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Vantage Point

Released

Latest Home Video

Jun 30, 2008

MPAA Rating:

PG-13


Cast

Dennis Quaid

Matthew Fox

Forest Whitaker

Sigourney Weaver.

Studio

Columbia Pictures

Still shot from the movie: Vantage Point.

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Reviewed by

Overall C+
ViolenceD+
SexA-
LanguageC-
Drugs/AlcoholA
Run Time

Making the Grades

If you've ever had the chance to play with the "angle" button on your DVD player using a disc that offers multiple points-of-view, then you will immediately understand the concept behind Vantage Point.

The US President (William Hurt) is in Spain to attend a landmark summit with the hopes of somehow bringing an end to terrorism. Thousands of spectators occupying the square make the occasion a security nightmare -- especially when gunshots break out shortly after the mayor of the city introduces the leader.

From our view in the broadcast truck covering the event, we see the President get hit and bowled over. Secret Service agent Thomas Barnes (Dennis Quaid), who has only recently been reinstated after taking a bullet for the Chief a year earlier, rushes across the stage and tackles Enrique (Eduardo Noriega), a badge-wearing man claiming to be a local undercover cop in charge of protecting the mayor. As the scene quickly degrades into mayhem a bomb explodes creating a war zone with bloodied bodies and injured people everywhere.

All of a sudden the film rewinds, and we (the audience) repeat the entire sequence again -- only this time from the perspective of Thomas. After the President drops and the bomb detonates, we return to those few seconds before noon and watch the scene unfold once more through the eyes of Enrique. Then another five times thanks to footage captured by Howard Lewis (Forest Whitaker), a camera-happy US tourist with a new high definition video camera, and several other witnesses.

With each replay, different pieces of the puzzle are revealed helping us piece together the circumstances leading up to the deadly tragedy. The final picture is a surprisingly captivating, edge-of-your-seat experience.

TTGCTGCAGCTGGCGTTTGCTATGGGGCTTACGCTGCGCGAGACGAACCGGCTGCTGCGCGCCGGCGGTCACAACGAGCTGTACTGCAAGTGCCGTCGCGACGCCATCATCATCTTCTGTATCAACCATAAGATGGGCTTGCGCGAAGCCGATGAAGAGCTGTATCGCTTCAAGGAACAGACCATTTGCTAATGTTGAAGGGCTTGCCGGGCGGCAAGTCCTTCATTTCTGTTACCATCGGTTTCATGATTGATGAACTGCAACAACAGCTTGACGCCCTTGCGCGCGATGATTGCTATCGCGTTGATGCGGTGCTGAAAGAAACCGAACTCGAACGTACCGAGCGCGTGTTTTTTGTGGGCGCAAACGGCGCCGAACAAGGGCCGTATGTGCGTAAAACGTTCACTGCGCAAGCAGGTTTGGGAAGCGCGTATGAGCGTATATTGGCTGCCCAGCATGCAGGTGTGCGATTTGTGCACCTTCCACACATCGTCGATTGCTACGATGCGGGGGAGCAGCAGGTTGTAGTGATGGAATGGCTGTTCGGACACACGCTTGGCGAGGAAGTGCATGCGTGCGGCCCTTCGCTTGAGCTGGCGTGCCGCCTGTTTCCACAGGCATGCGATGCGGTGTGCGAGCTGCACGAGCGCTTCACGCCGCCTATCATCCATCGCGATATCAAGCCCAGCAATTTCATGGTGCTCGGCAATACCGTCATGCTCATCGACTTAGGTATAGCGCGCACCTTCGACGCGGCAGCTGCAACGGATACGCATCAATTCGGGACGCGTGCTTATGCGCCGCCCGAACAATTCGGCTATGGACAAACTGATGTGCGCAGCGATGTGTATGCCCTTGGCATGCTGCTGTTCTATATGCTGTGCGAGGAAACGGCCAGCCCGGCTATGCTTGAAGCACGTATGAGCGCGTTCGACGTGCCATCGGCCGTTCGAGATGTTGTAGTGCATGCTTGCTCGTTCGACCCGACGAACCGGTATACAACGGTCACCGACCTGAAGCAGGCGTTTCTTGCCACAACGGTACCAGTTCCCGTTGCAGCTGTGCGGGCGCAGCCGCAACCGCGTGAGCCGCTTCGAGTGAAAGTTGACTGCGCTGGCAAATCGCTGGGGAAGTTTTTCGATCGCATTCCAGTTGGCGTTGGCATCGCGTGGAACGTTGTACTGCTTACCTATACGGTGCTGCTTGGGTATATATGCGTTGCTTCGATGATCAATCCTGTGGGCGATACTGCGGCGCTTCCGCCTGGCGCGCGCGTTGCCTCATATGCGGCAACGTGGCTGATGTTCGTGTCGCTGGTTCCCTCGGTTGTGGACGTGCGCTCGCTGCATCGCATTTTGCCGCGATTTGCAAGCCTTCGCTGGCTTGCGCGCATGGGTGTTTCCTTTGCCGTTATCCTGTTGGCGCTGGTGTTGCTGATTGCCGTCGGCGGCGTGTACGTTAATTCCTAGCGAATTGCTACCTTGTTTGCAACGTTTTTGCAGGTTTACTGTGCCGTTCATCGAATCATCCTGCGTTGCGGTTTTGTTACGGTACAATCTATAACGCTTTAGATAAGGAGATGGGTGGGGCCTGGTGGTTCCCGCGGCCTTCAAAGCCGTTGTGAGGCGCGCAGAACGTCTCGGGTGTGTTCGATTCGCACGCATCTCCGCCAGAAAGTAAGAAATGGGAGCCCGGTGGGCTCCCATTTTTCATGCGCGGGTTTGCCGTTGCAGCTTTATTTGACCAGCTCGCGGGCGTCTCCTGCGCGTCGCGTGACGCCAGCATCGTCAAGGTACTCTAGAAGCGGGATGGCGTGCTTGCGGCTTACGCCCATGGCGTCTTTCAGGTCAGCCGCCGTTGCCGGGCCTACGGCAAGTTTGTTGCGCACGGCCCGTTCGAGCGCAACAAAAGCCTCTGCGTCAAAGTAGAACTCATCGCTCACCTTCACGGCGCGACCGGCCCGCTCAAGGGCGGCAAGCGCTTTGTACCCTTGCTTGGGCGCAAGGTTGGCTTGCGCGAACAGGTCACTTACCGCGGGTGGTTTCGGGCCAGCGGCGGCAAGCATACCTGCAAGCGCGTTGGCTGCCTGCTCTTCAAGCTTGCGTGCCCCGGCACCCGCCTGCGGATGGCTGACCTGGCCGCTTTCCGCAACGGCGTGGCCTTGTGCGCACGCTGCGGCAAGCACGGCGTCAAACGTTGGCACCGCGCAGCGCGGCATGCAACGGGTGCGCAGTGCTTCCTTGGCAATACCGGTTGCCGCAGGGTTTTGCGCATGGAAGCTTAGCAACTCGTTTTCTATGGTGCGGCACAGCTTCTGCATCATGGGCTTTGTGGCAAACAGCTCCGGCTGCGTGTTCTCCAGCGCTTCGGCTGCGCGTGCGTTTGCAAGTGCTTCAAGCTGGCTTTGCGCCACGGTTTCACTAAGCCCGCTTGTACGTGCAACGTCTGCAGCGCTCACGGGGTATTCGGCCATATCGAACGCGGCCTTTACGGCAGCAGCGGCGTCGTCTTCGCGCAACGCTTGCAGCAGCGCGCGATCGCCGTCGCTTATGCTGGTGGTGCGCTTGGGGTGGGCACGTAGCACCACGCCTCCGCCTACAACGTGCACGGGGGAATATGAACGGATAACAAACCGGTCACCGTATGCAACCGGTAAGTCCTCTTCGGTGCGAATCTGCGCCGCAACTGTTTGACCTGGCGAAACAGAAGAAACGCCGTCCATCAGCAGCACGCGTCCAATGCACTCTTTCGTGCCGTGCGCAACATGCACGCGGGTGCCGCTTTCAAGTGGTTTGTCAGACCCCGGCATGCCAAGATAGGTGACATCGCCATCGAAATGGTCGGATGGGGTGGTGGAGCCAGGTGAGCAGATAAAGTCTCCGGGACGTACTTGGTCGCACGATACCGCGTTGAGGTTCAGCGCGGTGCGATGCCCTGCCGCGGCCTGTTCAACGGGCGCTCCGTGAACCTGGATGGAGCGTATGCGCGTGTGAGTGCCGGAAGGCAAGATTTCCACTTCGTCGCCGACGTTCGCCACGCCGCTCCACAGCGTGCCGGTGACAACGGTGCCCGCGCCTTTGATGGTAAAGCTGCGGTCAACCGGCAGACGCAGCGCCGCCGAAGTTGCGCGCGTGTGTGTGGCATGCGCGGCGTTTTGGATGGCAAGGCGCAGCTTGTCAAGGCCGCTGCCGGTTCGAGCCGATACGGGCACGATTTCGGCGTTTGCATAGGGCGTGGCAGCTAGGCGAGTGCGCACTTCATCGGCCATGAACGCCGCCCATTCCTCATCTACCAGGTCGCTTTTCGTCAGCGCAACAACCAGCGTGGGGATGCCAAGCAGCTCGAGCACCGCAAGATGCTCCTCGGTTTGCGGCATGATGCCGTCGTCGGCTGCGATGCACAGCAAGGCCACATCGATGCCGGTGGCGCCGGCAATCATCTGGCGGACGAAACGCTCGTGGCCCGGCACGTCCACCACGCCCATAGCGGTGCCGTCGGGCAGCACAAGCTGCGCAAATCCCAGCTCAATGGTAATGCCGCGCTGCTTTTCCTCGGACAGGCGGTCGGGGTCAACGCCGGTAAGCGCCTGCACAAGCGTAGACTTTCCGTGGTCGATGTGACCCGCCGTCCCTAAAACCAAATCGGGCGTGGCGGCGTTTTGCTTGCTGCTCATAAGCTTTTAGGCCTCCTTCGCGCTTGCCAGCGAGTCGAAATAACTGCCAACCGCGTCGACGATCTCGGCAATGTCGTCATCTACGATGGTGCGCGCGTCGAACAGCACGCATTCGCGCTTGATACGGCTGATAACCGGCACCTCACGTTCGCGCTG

Although the initial shock of the assassination lessens with each rewind-and-repeat, the violence still pushes the limits of the US PG-13 rating the film received from the Motion Picture Association of America. Along with the aforementioned depictions, various viewpoints following the aftermath contain portrayals of at least a dozen people being shot on screen (blood is shown) and others losing their lives in a blast by a suicide bomber. An extended, intense car chase through the narrow city streets implies many more innocent bystanders are killed or injured from resulting brutal collisions.

Language is a concern as well, with the script including a variety of moderate and mild profanities and the single use of a sexual expletive. Fortunately, sexual content is comprised only of a brief conversation between a man and woman referring to their relationship.

Parents considering sharing this film with their older teens may also want to address the ethics of what is fast becoming a new entertainment genre: Action terrorism. Beginning as documentation of the terror attacks on America in 2001 (United 93 and World Trade Center), movies are now venturing into speculative fiction. While this production can claim to be a Vantage Point from eight new angles, there is still the overriding issue of obtaining thrills from real-world tragedies.

Discussion Ideas After The Movie

Teaching ideas and topics to discuss about Vantage Point.

How do you feel about the recent trend in action films to depict terrorist activities? Does this help us to overcome and better understand the realities of terrorism in our society, or does it fuel further speculation or even imitation of depicted acts?

Why does the shock factor of violent acts decrease with repeated viewings? Do you feel this applies only to movies, or to real life events?

Talk about the movie with your family…

How do you feel about the recent trend in action films to depict terrorist activities? Does this help us to overcome and better understand the realities of terrorism in our society, or does it fuel further speculation or even imitation of depicted acts?

Why does the shock factor of violent acts decrease with repeated viewings? Do you feel this applies only to movies, or to real life events?

Canadian Movie Ratings

BC
SK
14A Violence.
AB 14A Violence.
MB 14A Not Recommeded for Young Children, Violence.-----
ON 14A VIOLENCE. LANGUAGE MAY OFFEND.
QC 13+
NB
NS
NL
PE
14A

Canadian Home Video Rating: 14A

Watch @ Home

Details on home video releases of Vantage Point...

Vantage Point releases to DVD in a two-disc set, which offers a digital copy of the film in both perspectives: full frame and wide screen. Also included are An Inside Perspective (interviews with cast and crew), Plotting an Assassination (interview with first-time screenwriter Barry Levy), deleted scenes and commentary with director Pete Travis.

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